The Good and the Not So Good
Due to space limitations in the print version of New Times, there are a lot of local records that we can't fit into the music section. That's why here, on Ear Infection, I try to turn you on or steer you away from certain acts and albums.
The latest truly stellar album I've gotten is by Wormwood Brothers, entitled Spider Lake. The band calls its music "dustcore," which is an appropriate description for this desert/country assemblage of depressing drinking songs. It's not what I'd call "y'all-ternative;" it sticks to traditional styles ranging from early Neil Young to modern purveyors of the sound like My Morning Jacket. Here are a couple of my favorites:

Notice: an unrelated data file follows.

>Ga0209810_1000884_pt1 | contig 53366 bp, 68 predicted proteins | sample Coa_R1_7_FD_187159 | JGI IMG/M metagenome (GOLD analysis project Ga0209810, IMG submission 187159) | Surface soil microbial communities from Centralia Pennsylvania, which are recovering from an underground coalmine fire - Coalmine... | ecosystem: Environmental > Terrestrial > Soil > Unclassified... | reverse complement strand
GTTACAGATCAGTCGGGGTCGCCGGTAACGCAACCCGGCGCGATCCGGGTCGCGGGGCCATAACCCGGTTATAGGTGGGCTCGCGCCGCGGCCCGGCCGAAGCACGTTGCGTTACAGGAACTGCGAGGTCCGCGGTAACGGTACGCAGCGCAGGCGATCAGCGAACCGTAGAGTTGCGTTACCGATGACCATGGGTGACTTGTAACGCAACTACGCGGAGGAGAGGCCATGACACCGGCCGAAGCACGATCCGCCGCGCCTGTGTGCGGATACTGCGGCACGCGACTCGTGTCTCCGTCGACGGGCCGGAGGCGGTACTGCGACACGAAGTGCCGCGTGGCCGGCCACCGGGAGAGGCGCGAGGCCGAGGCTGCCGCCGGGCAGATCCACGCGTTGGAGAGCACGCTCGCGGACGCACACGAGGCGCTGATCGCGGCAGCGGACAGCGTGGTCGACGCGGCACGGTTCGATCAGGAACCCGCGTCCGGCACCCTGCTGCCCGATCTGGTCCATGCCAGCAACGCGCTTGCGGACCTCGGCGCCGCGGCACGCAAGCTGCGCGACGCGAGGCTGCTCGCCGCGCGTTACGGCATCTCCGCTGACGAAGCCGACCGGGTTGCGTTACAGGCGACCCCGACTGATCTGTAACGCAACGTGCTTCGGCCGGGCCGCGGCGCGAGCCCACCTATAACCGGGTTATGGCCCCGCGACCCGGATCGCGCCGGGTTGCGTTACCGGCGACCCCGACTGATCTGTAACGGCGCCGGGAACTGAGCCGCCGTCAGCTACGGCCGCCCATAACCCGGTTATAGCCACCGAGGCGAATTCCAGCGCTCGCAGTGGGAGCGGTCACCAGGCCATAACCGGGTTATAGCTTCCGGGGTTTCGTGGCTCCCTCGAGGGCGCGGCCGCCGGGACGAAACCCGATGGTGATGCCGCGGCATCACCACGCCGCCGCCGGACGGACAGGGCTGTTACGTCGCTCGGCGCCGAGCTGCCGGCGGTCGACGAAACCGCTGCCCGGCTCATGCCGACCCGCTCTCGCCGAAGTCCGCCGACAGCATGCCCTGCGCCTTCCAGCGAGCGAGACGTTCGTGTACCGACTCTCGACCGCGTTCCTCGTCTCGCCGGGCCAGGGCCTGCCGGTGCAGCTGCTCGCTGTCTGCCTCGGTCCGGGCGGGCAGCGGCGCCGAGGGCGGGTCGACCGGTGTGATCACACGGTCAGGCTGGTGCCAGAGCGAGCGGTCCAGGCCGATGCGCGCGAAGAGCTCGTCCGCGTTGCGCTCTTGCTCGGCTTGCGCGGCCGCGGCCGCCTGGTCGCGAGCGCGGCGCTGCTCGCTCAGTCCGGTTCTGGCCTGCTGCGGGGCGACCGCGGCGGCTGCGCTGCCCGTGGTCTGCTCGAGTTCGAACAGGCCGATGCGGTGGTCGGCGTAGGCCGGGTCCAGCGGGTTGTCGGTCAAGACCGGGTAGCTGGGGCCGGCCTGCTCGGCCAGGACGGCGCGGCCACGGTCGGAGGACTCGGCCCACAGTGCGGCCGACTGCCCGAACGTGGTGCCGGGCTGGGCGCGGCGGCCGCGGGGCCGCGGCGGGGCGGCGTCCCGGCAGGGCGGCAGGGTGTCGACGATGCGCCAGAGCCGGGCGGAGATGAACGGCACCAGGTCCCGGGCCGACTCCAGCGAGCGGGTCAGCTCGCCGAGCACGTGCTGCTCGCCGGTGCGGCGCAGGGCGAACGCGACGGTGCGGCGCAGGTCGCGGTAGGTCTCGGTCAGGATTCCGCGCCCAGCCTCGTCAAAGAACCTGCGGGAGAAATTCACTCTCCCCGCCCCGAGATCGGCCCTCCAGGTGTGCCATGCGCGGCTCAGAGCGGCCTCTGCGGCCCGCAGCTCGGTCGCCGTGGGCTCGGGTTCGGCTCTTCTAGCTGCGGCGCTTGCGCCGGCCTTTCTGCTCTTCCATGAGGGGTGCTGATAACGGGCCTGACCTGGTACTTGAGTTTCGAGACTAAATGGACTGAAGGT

"Trigger Happy": http://media.newtimes.com/id/719720/
"Just Like John Lennon Said": http://media.newtimes.com/id/719724/
On the other end of the spectrum, you've got pap like The Tryst (a Tucson band), who claim the name stands for TheRevolutionYouunderStartsToday, which makes no sense to me at all. Once I threw on the band's latest album Thirsty World, I threw up a little in my mouth. It's complete pap, a collection of jazzy upbeat numbers that bite some world rhythms and attempts at funkyness. Singer Keli Carpenter sounds like she belongs in a poetry slam half of the time, and puts way too much effort into sounding "ethereal" (as the press release describes her vocals). I'm not sure if The Tryst wants to join up on the jam band circuit or become a cabaret act, but in either case, the band's got a long way to go. See for yourself:
"Take Back the Day": http://media.newtimes.com/id/720000/
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